Japan Economy Ends Year on Low Note
Reviewed by Hitoshi URABE
Japan Economy Ends Year on Low Note
- weak consumer spending might spoil 2007
(Hans Greimel, AP) CanadaEast
The keyword in Mr Abe's policy speech upon acceding to the position of the Prime Minister was "a beautiful country, Japan." And to explain this in more practical terms, he first referred to economy by saying, "sustained and stable economic growth is indispensable for Japan to prosper as a beautiful country." Indeed, initial comments by government watchers said Mr Abe is placing more emphasis on strong economy compared to the policies of the previous Prime Minister, Mr Koizumi, whose keyword had always been the "reform."
Mr Abe has been lucky so far in leading the country in the environment where Japan is experiencing an unprecedented length of continued economic growth. This, combined with Mr Abe's youth, had seemed to create a bright mood among the people. In a more realistic note, it made it easier for the Cabinet to draw up next year's budget starting in April. This was possible because tax revenue was expected to increase, which allowed for increased spending to satisfy many (politically) powerful sectors.
Critics, however, are not necessarily satisfied with the budget plan. They say it has not cast off the tradition of make-everyone-happy policy, a method of attempting to answer every demand, then shave them universally to fit the total, by thus avoiding to create strong oppositions but unfulfilling the real needs. Some go so far as to say this is (another) sign of Mr Abe's lack of leadership.
Others say that while it is expanding, the economy is still fragile. They focus on the fact that consumer demand is still low, and until the household spending picks up, lax economic policy should be maintained.
The fact that the policy board of the Bank of Japan decided at its meeting on December 19 to leave interest rates unchanged at 0.25% is another indication that there are still concerns looming among the professionals. Mr Abe apparently shares the concern. He has often cited his wishes - to the extent not to be accused of infringing the independence of the central bank - for the interest rate to be kept low.
While governments always tend to opt for lower interest rates in the aim to boost up the economy, critics point to two realistic factors Mr Abe is considering.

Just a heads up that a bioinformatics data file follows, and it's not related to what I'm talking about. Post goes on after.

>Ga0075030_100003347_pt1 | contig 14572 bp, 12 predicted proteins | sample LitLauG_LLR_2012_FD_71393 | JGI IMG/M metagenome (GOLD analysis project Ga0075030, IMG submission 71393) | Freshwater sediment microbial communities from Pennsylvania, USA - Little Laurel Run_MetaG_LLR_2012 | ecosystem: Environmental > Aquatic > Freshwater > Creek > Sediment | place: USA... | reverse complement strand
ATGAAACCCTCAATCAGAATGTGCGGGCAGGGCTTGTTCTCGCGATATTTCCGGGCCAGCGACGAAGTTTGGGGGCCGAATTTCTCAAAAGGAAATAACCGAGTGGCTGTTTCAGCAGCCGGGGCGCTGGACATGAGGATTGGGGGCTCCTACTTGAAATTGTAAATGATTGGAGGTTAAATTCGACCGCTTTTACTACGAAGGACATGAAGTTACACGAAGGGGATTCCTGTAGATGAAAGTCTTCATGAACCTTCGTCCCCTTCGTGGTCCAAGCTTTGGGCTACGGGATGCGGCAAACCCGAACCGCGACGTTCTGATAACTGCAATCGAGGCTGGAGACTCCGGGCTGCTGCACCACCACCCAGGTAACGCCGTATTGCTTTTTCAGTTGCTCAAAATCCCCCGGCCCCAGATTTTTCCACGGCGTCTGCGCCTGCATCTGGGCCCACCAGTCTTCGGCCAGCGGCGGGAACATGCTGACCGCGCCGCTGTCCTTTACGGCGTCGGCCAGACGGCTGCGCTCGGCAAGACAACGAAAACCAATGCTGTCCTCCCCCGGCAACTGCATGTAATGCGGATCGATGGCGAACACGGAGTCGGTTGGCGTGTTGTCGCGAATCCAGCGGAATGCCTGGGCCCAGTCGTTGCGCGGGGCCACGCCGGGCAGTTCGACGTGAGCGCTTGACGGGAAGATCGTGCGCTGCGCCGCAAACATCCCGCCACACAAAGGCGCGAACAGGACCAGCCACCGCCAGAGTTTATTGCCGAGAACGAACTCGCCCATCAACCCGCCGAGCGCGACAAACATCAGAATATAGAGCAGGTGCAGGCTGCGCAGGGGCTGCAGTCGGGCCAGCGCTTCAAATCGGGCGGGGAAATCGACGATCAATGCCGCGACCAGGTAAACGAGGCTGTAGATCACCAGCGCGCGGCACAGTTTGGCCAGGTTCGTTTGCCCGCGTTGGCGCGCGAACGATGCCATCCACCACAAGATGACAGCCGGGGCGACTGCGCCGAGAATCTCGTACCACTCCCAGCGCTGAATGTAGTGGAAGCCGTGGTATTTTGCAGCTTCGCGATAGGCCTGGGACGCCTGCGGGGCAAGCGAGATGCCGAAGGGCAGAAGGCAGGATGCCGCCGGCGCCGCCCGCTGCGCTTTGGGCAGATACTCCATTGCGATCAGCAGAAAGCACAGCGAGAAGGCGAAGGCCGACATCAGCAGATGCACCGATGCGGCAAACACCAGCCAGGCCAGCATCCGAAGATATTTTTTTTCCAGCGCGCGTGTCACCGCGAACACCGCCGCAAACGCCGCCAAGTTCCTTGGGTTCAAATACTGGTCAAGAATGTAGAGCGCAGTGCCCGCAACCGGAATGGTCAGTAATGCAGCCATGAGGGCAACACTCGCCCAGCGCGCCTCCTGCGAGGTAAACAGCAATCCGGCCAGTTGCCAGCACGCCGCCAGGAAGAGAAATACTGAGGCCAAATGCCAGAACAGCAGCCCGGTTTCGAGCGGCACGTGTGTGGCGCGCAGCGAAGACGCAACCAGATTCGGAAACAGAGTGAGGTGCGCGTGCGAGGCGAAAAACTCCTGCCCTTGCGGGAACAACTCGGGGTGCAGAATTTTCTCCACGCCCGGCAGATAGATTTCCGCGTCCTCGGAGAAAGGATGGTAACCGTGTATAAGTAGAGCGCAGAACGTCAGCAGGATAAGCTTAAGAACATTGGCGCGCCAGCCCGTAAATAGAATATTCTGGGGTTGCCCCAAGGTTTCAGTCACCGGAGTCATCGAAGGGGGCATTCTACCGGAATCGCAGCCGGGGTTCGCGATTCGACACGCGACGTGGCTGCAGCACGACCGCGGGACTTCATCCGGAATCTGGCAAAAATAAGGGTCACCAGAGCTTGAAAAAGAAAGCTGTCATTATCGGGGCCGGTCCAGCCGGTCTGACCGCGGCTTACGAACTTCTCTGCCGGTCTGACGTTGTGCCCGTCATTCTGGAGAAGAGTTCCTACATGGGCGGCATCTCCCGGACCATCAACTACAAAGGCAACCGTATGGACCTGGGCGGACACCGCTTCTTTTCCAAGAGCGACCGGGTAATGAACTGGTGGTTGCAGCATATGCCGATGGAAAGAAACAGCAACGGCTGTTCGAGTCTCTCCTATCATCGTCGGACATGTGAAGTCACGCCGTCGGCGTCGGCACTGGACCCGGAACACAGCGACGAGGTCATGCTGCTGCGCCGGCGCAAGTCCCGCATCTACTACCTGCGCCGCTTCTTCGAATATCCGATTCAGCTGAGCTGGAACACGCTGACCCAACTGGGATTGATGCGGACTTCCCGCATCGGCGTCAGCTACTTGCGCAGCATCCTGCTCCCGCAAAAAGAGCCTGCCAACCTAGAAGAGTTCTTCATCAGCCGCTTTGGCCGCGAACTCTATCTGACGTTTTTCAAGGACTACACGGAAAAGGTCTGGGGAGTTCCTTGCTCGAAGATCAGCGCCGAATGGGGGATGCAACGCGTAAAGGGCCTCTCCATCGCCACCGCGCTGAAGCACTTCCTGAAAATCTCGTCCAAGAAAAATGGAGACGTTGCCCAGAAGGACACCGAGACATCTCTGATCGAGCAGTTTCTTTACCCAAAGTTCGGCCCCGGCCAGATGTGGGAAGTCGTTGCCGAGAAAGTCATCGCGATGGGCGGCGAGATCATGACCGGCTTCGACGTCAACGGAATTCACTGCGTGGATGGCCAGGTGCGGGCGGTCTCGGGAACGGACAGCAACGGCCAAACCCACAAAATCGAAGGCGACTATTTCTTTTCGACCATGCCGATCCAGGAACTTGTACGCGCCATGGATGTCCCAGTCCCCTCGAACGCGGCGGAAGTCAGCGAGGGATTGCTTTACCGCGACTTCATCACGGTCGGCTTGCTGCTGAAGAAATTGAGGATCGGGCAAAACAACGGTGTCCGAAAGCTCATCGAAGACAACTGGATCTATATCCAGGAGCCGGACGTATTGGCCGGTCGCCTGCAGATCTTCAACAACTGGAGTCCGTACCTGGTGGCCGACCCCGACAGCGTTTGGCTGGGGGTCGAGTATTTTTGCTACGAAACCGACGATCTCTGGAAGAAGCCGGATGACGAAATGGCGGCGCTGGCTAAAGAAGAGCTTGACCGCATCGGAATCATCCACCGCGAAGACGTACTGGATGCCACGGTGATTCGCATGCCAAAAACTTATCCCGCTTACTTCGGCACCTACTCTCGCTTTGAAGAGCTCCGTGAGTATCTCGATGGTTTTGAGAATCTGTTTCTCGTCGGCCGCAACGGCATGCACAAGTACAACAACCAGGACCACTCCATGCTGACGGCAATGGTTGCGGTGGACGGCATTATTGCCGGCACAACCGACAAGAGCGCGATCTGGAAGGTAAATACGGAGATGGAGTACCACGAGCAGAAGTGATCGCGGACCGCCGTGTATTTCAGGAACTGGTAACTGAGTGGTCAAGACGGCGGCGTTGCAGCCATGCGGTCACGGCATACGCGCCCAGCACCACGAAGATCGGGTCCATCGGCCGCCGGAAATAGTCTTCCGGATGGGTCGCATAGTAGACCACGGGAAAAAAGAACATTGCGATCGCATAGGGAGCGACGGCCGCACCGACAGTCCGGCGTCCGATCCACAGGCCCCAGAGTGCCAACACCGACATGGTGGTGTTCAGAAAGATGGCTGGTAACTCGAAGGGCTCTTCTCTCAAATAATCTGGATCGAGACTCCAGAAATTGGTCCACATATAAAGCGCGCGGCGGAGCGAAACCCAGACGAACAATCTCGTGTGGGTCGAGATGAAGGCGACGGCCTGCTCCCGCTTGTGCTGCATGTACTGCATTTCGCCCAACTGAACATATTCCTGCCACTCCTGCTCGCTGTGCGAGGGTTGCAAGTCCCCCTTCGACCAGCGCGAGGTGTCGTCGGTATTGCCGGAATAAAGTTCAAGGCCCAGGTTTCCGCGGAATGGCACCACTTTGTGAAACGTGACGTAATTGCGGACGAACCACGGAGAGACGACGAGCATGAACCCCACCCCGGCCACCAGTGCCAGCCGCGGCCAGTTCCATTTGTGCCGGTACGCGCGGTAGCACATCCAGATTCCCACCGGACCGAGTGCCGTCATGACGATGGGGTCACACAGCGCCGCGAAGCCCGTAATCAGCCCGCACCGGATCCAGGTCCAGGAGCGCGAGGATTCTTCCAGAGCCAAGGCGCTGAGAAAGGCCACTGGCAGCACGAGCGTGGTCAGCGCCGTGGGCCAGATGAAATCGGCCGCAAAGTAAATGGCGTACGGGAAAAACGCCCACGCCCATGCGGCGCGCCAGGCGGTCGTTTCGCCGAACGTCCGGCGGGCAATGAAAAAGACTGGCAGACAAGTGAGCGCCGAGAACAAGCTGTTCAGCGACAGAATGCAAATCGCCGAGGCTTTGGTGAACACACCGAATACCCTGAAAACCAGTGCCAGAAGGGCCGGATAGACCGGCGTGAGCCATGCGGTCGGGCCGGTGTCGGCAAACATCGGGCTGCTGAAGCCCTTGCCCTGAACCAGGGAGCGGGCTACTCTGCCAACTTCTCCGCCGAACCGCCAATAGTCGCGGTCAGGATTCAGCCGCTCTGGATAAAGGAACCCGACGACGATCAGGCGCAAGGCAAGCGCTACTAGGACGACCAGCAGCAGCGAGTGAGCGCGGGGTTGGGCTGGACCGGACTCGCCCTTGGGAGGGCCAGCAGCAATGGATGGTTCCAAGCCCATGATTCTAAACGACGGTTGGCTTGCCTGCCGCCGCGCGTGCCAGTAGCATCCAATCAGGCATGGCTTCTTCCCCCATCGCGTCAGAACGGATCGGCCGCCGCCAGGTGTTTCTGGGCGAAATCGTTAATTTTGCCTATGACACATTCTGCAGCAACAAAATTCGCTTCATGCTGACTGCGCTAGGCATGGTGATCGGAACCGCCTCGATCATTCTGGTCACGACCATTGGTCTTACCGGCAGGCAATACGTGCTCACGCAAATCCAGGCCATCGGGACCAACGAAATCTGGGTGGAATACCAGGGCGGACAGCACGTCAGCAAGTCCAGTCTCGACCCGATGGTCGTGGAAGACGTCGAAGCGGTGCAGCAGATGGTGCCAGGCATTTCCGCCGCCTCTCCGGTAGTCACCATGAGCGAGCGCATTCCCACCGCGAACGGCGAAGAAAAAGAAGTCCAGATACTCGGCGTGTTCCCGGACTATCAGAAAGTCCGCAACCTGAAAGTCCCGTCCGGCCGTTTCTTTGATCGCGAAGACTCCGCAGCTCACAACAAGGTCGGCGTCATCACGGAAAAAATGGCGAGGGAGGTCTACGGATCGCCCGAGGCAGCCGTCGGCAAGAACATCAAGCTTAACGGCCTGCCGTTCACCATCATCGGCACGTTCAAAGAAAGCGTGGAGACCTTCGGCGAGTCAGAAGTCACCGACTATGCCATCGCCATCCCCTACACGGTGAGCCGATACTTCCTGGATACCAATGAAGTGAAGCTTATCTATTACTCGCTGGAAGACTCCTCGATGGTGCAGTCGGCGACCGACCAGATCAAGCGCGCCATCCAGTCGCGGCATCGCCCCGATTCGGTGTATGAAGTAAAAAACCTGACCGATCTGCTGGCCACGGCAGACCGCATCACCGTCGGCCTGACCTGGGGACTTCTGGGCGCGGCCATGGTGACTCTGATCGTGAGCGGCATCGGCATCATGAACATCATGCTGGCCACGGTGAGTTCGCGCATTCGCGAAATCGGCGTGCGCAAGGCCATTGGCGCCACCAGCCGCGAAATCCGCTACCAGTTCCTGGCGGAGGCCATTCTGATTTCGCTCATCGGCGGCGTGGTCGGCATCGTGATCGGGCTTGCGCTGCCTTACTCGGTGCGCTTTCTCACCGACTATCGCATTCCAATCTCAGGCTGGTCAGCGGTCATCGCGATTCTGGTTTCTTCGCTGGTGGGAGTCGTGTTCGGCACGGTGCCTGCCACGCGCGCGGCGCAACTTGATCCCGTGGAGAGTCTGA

One is the election of the Upper House coming up in summer. Half of the seats , occupied by members who will have served the six-year term, are to be assigned at the election. Because of the surge of popularity for Mr Koizumi six years ago, the ruling LDP enjoyed an astounding level of victory then, which, many feel, would not recur next year. Mr Abe, as the leader of the LDP, is already destined to fight a steep uphill battle. He would obviously want to confine the damage, if unavoidable, to the minimum so that he himself would not be blamed responsible for the loss. One of the tactics he chose, as some point out, was to sustain popularity by revving up the economy.
Another is related to the level of public debt. Merely "related" because there seems to be not much of argument in Japan against the still increasing level of public debt itself already at 767 trillion yen ($6.55 trillion) or well over 170% of GDP. In fact, contrary to the general assessment by the international community such as the OECD, there are quite a number of economists in Japan who claim the level of debt is fundamentally of no concern.
That said, Mr Abe's worry is that if the rates were to be raised, it would make the cost of borrowing more expensive, i.e. more money is necessary to pay the interest on the debt, squeezing the budget allocable to more constructive causes.
In other words, while sustained economic growth is desirable, a real boom - leading to an interest rate hike - is not welcome. Besides, no one wants to go through that rough bubble and the collapse of it in the 90s again. Managing Japan's economy in 2007, among a horde of other things, shall be a true challenge for Mr Abe and his team.